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Home » ‘OR’ and ‘IS NULL’ Might Be Holding You Back

‘OR’ and ‘IS NULL’ Might Be Holding You Back

Where “OR” and “IS NULL” condition frolic unchecked, queries often find themselves stumbling down the performance rabbit hole—a place where CPU cycles burn faster than a comet tail and I/O operations multiply with the fervor of rabbits in spring.

Our goal is clear-cut—to guide database professionals toward faster, more efficient query execution. We’re rolling up our sleeves to identify and address the reasons these particular patterns drag down performance.

“OR” == BAD, why?

The “OR” condition, when used excessively in queries, can lead to several inefficiencies. One of the primary issues is that it can cause Oracle to evaluate the query multiple times, once for each condition separated by “OR”. This is because “OR” effectively broadens the search criteria. This could prevent the database from utilizing indexes effectively. As a result, instead of a single, efficient path to retrieve the required data, Oracle may end up scanning larger portions of the table or index. This leads to increased I/O and CPU usage, and consequently, slower query performance.

Moreover, queries “enriched” by multiple “OR” conditions can become harder to read and maintain. Clarity is lost as more conditions are added, making it challenging to understand the query’s intention at a glance.

Optimizing Queries: Moving Away from “OR”

The “IN” condition provides a concise and efficient way to search for multiple values within a column. Compared to chaining several “OR” conditions together, “IN” can significantly reduce the complexity of the query and improve its execution plan. For example, consider the difference between these two approaches:

Using “OR”:

SELECT * FROM employees

WHERE department_id = 10

OR department_id = 20

OR department_id = 30;

Using “IN”:

SELECT * FROM employees

WHERE department_id IN (10, 20, 30);

Both queries aim to retrieve employees from departments 10, 20, and 30. However, the “IN” version is not only more readable but also allows Oracle’s query optimizer to use indexes more effectively and potentially reduce the number of scans required to fetch the desired data.

The Issues with “IS NULL”

“IS NULL” conditions present a different set of challenges. It’s problematic primarily due to how NULL value is treated by Oracle’s indexing mechanisms, specifically B-TREE indexes. In Oracle, a NULL value signifies the absence of any data. While this can be semantically appropriate for certain scenarios, it introduces inefficiencies in query processing.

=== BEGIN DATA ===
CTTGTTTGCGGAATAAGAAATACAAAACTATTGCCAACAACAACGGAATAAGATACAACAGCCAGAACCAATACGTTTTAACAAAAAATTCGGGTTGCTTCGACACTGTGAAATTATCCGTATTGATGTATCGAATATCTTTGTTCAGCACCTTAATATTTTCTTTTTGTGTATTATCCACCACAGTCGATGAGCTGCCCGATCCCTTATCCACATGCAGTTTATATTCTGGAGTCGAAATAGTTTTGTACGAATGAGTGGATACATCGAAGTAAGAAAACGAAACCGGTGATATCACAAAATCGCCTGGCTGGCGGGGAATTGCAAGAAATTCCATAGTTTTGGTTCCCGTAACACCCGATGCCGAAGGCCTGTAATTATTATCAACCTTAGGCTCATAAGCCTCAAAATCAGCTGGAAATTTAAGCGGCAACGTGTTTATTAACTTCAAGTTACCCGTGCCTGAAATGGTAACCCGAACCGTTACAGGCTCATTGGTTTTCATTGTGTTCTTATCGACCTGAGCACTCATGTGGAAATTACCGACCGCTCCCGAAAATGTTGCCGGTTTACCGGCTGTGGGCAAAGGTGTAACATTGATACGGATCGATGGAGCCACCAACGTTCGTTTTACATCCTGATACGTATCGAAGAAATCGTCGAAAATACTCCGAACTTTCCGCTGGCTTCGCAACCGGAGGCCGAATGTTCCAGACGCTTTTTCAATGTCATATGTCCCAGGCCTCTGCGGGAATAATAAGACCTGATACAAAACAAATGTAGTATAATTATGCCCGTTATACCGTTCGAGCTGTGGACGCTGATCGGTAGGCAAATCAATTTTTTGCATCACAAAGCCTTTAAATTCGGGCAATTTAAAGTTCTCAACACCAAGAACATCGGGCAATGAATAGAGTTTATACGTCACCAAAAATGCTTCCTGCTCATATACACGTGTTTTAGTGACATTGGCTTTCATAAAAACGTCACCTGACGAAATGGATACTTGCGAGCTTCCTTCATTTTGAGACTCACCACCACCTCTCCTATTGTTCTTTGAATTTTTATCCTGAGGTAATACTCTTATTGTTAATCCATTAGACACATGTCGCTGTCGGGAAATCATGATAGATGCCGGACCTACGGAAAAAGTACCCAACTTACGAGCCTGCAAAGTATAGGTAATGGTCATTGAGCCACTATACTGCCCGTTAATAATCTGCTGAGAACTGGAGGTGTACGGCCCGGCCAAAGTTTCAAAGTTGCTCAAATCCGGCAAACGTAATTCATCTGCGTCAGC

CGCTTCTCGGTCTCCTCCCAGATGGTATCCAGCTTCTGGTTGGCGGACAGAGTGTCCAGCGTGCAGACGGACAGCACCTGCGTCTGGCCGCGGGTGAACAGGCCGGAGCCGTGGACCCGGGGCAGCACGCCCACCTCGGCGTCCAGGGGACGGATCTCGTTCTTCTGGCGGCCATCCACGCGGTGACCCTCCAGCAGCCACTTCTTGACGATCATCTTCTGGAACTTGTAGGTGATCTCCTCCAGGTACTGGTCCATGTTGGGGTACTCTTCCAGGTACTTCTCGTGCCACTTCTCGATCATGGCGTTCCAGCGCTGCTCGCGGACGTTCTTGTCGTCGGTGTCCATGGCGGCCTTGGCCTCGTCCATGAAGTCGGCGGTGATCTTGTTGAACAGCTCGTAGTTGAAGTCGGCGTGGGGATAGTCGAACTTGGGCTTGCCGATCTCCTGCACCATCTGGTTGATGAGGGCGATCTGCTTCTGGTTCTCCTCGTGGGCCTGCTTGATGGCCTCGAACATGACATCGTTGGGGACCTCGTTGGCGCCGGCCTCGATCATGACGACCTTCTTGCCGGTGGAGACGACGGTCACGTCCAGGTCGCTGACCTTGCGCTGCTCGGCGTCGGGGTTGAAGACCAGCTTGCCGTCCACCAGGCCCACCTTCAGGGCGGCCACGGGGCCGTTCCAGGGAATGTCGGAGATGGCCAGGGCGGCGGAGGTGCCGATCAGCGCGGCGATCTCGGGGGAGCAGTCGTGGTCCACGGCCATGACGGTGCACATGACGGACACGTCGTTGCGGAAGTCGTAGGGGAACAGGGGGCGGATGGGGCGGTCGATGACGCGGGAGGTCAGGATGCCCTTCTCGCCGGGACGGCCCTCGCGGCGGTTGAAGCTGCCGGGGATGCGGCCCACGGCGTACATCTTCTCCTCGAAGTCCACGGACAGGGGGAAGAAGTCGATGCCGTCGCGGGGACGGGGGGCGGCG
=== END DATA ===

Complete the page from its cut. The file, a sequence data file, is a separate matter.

B-TREE indexes do not store entries for entirely NULL keys, which means that a query condition checking for IS NULL will not be able to leverage these indexes efficiently. As a result, Oracle might resort to full table scans to satisfy such queries, leading to performance degradation, especially in large datasets.

Addressing the “IS NULL” Condition

The basics seem simple. If you know the value then let it be entered. If you don’t know the value then specify that it’s unknown. 

  • Default Values: By assigning a default value, you ensure that every record has a predictable value that can be indexed and searched efficiently. For example, if a column records the date an action was performed, and the action is always expected to occur, setting a default date (like the date of row creation) instead of allowing NULLs can improve index performance.
  • Placeholder Values for Unknown Data: In cases where a column might not have a meaningful default value—for instance, optional user information—it’s great to use a placeholder value to represent unknown or not applicable data. This avoids NULLs and ensures that the column remains index-friendly. For instance, using a specific date far in the past or a designated string value like ‘UNKNOWN’ or ‘N/A’ can be more efficient than NULLs.
  • Function-Based Indexes: Babette Turner highlighted it quite well. Leveraging function-based indexes can be a powerful strategy to optimize queries involving NULL values. By creating an index on a function that transforms NULL values into a searchable key, you can maintain index efficiency. Lets take an example. An index created on NVL(mycolumn, ‘ISNULL’) transforms NULLs into a constant value, ‘ISNULL’, which can be efficiently indexed and searched.

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